Stewardess Violet Jessop was both cursed and blessed — during the 1910s she met disaster on all three of the White Star Line’s Olympic class of gigantic ocean liners, but she managed to escape each time.
In this episode of the Futility Closet podcast we’ll accompany Violet on her three ill-fated voyages, including the famous sinkings of the Titanic and the Britannic, and learn the importance of toothbrushes in ocean disasters.
We’ll also play with the International Date Line and puzzle over the identity of Salvador Dalí’s brother.
University of Chicago economist Steven Levitt discusses his coin-flipping experiment about halfway through this BBC podcast. The associated website is here.
We first wrote about Violet Jessop on March 11, 2009. Maritime historian John Maxtone-Graham interviewed her in 1970 for The Only Way to Cross, his 1978 book about the era of ocean liners. When Violet died in 1971 she left a manuscript to her daughters, which, edited by Maxtone-Graham, came to light in 1997 as Titanic Survivor: The Newly Discovered Memoirs of Violet Jessop, Who Survived Both the Titanic and Britannic Disasters. A poetic note from Maxtone-Graham in that book:
“One particular service commemorates the 1500 lost on the Titanic: Every 14th of April, a United States Coast Guard cutter comes to pay the homage of the Ice Patrol, which owes its inception to the disaster. With engines stilled and church pennant at the masthead, officers and men line the deck in full dress, while the commander reads the burial service. Three volleys of rifle fire can be heard, then the cutter passes on, leaving a lone wreath on the waves above the broken hull.”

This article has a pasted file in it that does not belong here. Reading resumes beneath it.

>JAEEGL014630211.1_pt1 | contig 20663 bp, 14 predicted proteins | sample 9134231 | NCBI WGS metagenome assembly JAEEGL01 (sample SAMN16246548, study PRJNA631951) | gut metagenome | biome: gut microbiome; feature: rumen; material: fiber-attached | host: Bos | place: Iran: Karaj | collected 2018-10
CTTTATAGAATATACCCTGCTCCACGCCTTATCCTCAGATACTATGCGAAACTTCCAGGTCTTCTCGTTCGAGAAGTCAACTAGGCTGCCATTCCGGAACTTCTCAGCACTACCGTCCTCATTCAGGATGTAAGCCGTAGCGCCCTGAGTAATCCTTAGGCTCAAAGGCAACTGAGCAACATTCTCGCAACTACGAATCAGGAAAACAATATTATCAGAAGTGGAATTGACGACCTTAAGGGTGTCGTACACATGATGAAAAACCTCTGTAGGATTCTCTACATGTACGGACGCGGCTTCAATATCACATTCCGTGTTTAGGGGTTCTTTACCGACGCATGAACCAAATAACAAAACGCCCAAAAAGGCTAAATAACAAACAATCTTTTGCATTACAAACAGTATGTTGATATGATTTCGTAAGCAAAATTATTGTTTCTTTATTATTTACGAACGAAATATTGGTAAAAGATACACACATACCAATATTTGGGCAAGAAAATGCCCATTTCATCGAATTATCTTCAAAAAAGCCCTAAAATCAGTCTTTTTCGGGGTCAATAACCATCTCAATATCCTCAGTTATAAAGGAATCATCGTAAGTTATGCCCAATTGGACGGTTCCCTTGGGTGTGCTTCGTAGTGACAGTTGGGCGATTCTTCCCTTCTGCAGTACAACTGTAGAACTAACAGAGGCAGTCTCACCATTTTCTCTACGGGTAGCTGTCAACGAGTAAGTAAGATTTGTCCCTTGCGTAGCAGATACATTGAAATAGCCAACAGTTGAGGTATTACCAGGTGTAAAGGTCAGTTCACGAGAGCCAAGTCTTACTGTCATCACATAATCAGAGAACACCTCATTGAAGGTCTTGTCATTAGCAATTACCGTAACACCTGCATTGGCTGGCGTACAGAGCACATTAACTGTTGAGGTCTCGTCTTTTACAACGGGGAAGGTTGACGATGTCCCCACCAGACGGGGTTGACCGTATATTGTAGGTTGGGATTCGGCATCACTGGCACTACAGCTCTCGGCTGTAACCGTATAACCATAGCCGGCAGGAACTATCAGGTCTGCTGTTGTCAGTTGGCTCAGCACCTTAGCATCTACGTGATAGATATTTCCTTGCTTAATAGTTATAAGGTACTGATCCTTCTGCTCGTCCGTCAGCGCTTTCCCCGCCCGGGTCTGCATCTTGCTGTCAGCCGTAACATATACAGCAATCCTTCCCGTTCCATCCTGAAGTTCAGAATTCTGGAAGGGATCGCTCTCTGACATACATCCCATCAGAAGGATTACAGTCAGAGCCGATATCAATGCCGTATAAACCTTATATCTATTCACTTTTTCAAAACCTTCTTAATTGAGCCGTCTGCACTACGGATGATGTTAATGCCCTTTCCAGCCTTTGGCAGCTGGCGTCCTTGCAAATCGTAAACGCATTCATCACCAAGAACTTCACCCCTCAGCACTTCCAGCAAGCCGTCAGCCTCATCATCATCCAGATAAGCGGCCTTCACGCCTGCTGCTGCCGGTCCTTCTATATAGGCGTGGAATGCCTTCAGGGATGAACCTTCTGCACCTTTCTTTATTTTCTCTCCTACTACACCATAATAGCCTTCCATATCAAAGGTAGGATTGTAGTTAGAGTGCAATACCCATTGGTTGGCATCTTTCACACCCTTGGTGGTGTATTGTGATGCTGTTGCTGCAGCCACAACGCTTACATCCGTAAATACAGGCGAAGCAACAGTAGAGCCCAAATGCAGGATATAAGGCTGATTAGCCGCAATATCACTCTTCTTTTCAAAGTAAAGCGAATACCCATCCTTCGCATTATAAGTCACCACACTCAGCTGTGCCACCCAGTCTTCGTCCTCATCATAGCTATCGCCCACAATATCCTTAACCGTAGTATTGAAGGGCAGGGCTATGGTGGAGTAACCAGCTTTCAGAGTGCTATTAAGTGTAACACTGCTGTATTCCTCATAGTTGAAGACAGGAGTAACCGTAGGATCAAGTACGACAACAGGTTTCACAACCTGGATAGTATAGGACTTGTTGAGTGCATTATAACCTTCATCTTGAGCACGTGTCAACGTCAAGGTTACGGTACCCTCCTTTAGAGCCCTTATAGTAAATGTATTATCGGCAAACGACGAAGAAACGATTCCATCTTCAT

Lewis Carroll underscored the need for an international date line with this conundrum, which he presented among the mathematical puzzle stories he wrote for the Monthly Packet in the 1880s:
The day changes only at midnight. Suppose it’s midnight in Chelsea; Wednesday has concluded and Thursday is about to begin. It’s still Wednesday in Ireland and America, and it’s already Thursday in Germany and Russia.
That’s fine. But continue in both directions. If it’s Wednesday in America, is it Wednesday in Hawaii? If it’s Thursday in Russia, is it Thursday in Japan? Mustn’t the two days “meet” on the farther side of the globe?
“It isn’t midnight anywhere else; so it can’t be changing from one day to another anywhere else. And yet, if Ireland and America and so on call it Wednesday, and Germany and Russia and so on call it Thursday, there must be some place, not Chelsea, that has different days on the two sides of it. And the worst of it is, the people there get their days in the wrong order: they’ve got Wednesday east of them, and Thursday west — just as if their day had changed from Thursday to Wednesday!”
Carroll normally presented the solution to each problem in the following month’s number. In this case he postponed the solution, “partly because I am myself so entirely puzzled by it,” and then discontinued the column without resolving the problem.
Further curiosities regarding the International Date Line:
- Why couldn’t one orbit the world and advance the calendar indefinitely?
- Edgar Allan Poe, “Three Sundays in a Week”
- A time-traveling swimmer
- Softball at the North Pole
Paul Sloane and Des MacHale have written a whole series of books of lateral thinking puzzles. This week’s puzzle on Salvador Dalí’s brother comes from their Ingenious Lateral Thinking Puzzles (1998).
You can listen using the player above, download this episode directly, or subscribe on iTunes or via the RSS feed at http://feedpress.me/futilitycloset. The show notes are on the blog. Many thanks to Doug Ross for the music in this episode.
If you have any questions or comments you can reach us at firstname.lastname@example.org. Thanks for listening!